I explained to her about the ELD, hours of service and lack of parking all being contributors. She asked, “Well, who makes those rules?”
I told her the FMCSA enacts and enforces rules made by politicians.
I was unprepared when she whipped out the dreaded question, “Well what in the world is wrong with them?”
Of course, her question was rhetorical this time, but it got me thinking about some things.
Trucking’s hair is on fire, and truck drivers didn’t have anything to do with setting it aflame. It’s almost like professional drivers told lawmakers how bad things could get and they didn’t listen.
Trucking advocates asked lawmakers to “look at us” when we were talking to them about the devastating effects enacting the ELD rule would have without amending the HOS. They need to listen. The lawmakers countered with, “It will increase compliance which in turn will save lives.”
Cue a Maury Povich voice-over, because that’s how I imagine this information should be presented to lawmakers: “In the case of HOS Compliance Equates to Safety, the numbers gathered since forced ELD implementation reveal: That is a lie.”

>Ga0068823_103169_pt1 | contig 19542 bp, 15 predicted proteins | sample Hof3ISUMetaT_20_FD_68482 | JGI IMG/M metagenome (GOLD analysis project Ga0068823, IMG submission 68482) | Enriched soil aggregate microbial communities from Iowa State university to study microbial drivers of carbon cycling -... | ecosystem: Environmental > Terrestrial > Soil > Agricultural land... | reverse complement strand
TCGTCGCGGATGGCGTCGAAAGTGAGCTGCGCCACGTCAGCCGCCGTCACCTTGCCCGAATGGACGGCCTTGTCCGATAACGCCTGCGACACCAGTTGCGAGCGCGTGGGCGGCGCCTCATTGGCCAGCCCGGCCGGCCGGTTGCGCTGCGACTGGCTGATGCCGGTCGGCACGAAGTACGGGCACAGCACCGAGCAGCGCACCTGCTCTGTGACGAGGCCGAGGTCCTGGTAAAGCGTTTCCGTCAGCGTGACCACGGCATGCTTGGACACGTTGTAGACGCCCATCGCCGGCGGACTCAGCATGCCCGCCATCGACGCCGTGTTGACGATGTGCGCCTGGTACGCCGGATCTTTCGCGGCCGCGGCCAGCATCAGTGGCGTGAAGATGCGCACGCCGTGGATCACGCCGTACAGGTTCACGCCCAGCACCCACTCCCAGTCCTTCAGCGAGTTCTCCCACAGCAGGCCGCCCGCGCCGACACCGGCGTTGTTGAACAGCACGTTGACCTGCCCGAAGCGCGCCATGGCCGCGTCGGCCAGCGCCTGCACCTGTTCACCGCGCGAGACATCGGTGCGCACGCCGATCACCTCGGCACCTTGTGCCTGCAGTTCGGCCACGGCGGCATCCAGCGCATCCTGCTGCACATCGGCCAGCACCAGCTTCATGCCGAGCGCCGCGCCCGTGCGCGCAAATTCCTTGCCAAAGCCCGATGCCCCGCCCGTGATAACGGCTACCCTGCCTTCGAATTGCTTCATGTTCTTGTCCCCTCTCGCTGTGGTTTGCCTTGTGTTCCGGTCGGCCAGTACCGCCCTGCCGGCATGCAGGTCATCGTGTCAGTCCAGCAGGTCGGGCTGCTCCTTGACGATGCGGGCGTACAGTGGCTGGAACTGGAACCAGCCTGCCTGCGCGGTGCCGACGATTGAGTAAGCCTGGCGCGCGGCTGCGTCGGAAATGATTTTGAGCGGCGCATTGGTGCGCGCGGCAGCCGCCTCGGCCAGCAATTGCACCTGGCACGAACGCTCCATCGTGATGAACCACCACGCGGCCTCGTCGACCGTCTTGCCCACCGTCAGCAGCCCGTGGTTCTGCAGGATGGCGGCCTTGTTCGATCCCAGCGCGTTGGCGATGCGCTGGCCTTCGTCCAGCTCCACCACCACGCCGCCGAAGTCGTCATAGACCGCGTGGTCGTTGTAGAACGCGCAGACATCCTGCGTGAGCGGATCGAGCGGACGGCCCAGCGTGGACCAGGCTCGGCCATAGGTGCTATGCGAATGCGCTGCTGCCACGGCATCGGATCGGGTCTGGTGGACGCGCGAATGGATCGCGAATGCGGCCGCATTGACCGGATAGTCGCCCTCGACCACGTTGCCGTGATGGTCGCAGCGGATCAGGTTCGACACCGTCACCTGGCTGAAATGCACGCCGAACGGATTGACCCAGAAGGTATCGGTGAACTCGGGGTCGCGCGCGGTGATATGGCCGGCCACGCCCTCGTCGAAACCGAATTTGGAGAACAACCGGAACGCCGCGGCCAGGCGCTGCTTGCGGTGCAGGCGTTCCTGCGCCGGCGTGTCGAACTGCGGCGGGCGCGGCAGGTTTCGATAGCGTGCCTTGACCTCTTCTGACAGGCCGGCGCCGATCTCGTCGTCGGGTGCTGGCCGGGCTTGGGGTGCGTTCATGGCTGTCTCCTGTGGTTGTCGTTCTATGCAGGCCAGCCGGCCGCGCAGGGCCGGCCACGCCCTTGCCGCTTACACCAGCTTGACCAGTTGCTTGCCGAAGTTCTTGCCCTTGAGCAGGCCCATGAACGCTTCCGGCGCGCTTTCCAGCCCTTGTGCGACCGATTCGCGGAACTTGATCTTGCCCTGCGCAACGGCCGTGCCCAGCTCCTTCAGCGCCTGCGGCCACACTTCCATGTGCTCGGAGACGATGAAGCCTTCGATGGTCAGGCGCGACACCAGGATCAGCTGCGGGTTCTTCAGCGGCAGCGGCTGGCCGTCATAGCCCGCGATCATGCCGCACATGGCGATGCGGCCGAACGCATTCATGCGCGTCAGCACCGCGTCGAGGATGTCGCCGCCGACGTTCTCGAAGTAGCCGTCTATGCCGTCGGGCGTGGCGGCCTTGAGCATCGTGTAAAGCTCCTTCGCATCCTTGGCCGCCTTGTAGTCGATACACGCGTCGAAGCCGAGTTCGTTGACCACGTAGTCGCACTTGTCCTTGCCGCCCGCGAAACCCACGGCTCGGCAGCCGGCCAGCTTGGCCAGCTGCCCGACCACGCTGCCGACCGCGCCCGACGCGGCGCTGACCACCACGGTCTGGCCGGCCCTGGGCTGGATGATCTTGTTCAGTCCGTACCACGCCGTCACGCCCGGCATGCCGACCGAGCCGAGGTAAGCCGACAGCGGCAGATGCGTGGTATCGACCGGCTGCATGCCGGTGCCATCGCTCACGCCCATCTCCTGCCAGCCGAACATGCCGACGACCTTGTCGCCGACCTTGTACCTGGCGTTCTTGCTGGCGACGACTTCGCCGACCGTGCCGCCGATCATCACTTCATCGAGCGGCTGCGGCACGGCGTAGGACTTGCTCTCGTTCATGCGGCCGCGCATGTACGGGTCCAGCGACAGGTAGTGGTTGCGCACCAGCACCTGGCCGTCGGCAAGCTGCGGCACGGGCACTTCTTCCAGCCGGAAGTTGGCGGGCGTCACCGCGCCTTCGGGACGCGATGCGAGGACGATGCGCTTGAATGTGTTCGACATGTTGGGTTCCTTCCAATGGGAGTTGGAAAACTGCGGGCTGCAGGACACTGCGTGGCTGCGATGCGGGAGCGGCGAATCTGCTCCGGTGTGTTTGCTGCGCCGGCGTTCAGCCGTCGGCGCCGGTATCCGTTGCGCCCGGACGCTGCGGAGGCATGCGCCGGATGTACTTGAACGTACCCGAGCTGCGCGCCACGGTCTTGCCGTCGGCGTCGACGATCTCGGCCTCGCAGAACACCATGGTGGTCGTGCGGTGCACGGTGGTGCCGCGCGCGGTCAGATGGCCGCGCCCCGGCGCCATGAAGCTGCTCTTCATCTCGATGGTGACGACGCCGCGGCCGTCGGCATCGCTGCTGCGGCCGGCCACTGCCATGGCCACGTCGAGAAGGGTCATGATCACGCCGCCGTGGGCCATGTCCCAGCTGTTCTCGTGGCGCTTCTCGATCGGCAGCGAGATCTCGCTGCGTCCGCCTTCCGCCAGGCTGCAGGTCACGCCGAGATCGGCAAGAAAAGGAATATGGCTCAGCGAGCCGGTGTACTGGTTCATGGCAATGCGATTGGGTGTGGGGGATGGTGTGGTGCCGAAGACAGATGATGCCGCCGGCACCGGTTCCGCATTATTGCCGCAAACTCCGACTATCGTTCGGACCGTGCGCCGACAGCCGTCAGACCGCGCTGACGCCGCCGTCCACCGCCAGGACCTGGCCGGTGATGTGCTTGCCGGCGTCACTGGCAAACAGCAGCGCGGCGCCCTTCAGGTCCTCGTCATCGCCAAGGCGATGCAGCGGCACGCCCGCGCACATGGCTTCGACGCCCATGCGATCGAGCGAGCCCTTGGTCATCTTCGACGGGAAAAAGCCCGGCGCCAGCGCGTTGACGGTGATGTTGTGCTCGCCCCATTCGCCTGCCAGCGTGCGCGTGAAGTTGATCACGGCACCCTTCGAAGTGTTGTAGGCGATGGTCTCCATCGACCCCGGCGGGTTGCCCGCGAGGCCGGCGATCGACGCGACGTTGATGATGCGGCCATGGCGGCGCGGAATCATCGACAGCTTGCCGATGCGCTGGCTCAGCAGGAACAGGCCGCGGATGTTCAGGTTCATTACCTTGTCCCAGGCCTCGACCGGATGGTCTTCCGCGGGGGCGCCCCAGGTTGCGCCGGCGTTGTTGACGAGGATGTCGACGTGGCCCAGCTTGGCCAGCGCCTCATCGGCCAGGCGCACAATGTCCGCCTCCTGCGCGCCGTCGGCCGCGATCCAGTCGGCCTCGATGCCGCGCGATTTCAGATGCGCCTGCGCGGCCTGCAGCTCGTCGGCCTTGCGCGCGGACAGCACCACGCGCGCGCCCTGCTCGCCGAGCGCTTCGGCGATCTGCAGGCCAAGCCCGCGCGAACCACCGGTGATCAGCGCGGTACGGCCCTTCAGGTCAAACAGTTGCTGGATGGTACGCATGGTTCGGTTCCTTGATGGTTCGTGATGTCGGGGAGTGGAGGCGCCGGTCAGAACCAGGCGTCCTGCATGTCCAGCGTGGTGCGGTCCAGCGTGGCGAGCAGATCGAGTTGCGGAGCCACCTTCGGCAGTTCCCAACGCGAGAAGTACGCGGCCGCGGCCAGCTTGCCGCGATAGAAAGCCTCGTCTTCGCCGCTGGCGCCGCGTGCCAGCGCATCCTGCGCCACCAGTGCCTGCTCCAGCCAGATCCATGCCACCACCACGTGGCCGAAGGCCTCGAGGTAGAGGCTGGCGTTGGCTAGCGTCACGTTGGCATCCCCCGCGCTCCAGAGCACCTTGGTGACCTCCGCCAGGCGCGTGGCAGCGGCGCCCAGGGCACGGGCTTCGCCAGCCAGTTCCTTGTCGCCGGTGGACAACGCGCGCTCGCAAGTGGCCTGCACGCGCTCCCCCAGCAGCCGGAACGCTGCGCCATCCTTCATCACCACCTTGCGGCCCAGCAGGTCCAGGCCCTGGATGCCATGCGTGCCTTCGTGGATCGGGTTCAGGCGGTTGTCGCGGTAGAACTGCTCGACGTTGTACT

Well isn’t that special? Let’s carry on.
Trucking advocates asked for mandatory driver training rules to make sure new drivers were properly trained. The powers-that-be agreed and set about an arduous process of gathering information with which to craft effective, comprehensive laws regarding driver training.
In my best Morgan Freeman voice, because this sad soliloquy is worthy of Freeman’s vocal timbre: “After many, many hours of unpaid time and travel, the recommendations made by a committee of transportation professionals were almost completely ignored. Further insult was added by failing to require any physical behind-the-wheel requirements in mandatory training. The driver training rule was, in fact, reduced to little more than lip service that will end up taking half a decade to come to fruition.”
Oh my.
And just in case there needed to be more fuel added to the hair-on-fire status, for many years trucking advocates have insisted to anyone who would listen that detention time was one of the most pressing issues in the industry.